James “Jim” McCartney (7 July 1902 – 18 March 1976) was the father of musician, author and artist Sir Paul McCartney of the Beatles and Wings, and photographer and musician Mike McCartney, who worked with the Scaffold.
Like many families in Liverpool, the McCartney family is of Irish descent. Jim worked for most of his life in the cotton trade, as well as playing in ragtime and jazz bands in Liverpool.
The McCartney family lived in council houses during the 40’s and 50’s, but Paul later bought his father a house called Rembrandt, in Heswall, Cheshire. Jim encouraged his two sons to take up music by buying instruments for them to learn, as well as improving their education. After his first wife Mary’s death in 1956, Jim married Angela Williams on November 24th 1964, and adopted her daughter from a previous marriage, Ruth McCartney.
Jim was born at 8 Fishguard Street, Everton, Liverpool and was the third eldest of seven children. The McCartney children were John (Jack), Edith, James (Jim), Ann, Millie, Jane (Jin) and Joe (who was named after a brother who died in infancy). Joe and Florrie McCartney moved shortly after Jim’s birth to 3 Solva Street in Everton, which was a run-down terraced house about three-quarters of a mile from the Liverpool city centre, where Jim attended the Steers Street Primary School off Everton Road. After leaving school at 14, Jim found work for six shillings a week as a cotton “sample boy”, at A. Hanney & Co.; a cotton broker in Chapel Street, Liverpool. Jim’s job entailed running up and down Old Hall Street with large bundles of cotton that had to be delivered to cotton brokers or merchants in various salesrooms. He worked ten-hour days, five days a week, although he received a bonus at Christmas that was almost double his annual salary.
When World War II started Jim was too old to be called up for active service, as well as having previously been disqualified on medical grounds after falling from a wall and smashing his left eardrum when 10 years old. After the cotton exchange closed for the duration of the war, Jim worked as an inspector at Napier’s engineering works, which made shell cases that were later filled with explosives. He volunteered to be a fireman at night and often watched Liverpool burning from his rooftop observer’s position. Between 1940 and 1942, Liverpool endured 68 air-raids, which killed or injured more than 4,500 of the population and destroyed more than 10,000 homes. After the war he worked as an inspector for Liverpool Corporation’s Cleansing Department before returning to the cotton trade in 1946.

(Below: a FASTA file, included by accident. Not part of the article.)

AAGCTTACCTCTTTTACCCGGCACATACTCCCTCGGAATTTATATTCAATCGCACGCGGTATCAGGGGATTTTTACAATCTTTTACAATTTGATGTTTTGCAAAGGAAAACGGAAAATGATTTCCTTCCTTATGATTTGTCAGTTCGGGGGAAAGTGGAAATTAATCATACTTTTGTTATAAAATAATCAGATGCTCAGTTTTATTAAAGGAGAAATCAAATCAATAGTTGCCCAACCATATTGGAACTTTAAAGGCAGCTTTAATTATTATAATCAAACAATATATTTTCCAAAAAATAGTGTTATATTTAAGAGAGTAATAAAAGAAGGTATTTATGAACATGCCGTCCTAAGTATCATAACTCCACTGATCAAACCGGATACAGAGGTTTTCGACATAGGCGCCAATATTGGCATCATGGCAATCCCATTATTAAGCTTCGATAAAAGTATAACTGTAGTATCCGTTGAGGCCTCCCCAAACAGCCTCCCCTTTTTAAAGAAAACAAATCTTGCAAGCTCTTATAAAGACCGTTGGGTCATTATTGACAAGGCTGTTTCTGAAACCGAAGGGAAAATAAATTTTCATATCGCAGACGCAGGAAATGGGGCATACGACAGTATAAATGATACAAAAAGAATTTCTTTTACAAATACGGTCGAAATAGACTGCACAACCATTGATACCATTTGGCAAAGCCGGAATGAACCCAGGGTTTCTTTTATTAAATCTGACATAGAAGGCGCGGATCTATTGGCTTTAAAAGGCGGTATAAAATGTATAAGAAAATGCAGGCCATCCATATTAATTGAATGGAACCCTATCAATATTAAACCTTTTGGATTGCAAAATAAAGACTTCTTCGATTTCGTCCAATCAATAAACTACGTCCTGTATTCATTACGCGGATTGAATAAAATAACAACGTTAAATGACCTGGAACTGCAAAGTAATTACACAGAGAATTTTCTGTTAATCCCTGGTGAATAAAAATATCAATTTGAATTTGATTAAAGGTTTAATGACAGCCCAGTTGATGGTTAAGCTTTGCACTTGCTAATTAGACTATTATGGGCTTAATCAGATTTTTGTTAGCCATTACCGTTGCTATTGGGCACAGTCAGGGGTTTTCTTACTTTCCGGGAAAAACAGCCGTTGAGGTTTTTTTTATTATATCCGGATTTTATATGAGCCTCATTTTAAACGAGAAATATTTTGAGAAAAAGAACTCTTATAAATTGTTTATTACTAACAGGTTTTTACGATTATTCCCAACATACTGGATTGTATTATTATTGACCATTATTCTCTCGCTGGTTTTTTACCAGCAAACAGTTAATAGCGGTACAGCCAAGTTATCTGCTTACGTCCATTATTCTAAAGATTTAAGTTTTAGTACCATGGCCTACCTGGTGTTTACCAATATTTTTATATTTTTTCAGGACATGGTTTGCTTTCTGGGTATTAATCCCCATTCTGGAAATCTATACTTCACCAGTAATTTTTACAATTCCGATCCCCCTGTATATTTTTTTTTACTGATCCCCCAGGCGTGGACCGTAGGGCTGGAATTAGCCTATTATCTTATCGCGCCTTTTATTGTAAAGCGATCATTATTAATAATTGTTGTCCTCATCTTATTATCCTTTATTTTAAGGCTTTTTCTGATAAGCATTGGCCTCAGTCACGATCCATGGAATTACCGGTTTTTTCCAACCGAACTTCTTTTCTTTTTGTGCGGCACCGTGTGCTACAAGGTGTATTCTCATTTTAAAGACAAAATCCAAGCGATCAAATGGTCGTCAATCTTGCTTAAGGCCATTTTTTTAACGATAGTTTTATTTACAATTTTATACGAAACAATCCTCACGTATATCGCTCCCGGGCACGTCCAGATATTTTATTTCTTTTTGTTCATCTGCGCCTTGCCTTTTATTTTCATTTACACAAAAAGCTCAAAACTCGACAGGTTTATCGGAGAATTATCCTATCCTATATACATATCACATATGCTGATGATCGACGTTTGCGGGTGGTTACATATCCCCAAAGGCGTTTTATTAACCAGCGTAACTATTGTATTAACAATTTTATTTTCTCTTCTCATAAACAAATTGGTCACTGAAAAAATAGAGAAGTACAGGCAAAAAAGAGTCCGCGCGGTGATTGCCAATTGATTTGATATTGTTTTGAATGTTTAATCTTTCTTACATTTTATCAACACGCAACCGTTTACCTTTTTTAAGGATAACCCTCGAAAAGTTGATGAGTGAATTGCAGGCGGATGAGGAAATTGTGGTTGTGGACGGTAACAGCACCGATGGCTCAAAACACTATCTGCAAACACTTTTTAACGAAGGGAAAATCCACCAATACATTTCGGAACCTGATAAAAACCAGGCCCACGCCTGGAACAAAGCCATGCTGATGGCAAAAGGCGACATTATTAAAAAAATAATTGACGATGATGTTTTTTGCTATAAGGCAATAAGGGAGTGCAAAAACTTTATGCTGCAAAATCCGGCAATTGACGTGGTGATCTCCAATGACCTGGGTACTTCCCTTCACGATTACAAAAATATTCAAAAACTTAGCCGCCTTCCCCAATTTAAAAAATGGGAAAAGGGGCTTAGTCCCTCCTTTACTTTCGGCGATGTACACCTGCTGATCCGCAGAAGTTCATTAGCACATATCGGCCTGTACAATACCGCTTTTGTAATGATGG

Jim avidly read the Liverpool Echo and Daily Post, liked solving crosswords and instigated discussions about varied subjects. His attitude to life was based upon self-respect, perseverance, fairness and a strong work ethic. His political views were far from left-wing, as he insisted that there was nothing anyone could do about the situation the working classes were in at the time, and nothing would ever change.
MUSIC :: Joe McCartney, Jim’s father, was a traditionalist who liked opera and played an E-flat tuba in the local Territorial Army band that played in Stanley Park, and the Copes’ Tobacco factory Brass Band where he worked. He also played the double bass at home, sang, and hoped to interest his children in music. Jim learned how to play the trumpet and piano by ear, and at the age of 17 started playing ragtime music. Joe McCartney thought that ragtime—the most popular music of the period—was “tin-can music”. Jim’s first public appearance was at St Catherine’s Hall, Vine Street, Liverpool, with a band that wore black masks as a gimmick, calling themselves the Masked Melody Makers. He later led Jim Mac’s Jazz Band in the 1920s, with his brother Jack on trombone, and composed his first tune, “Eloise”. Paul would later record it as, “Walking in The Park With Eloise”.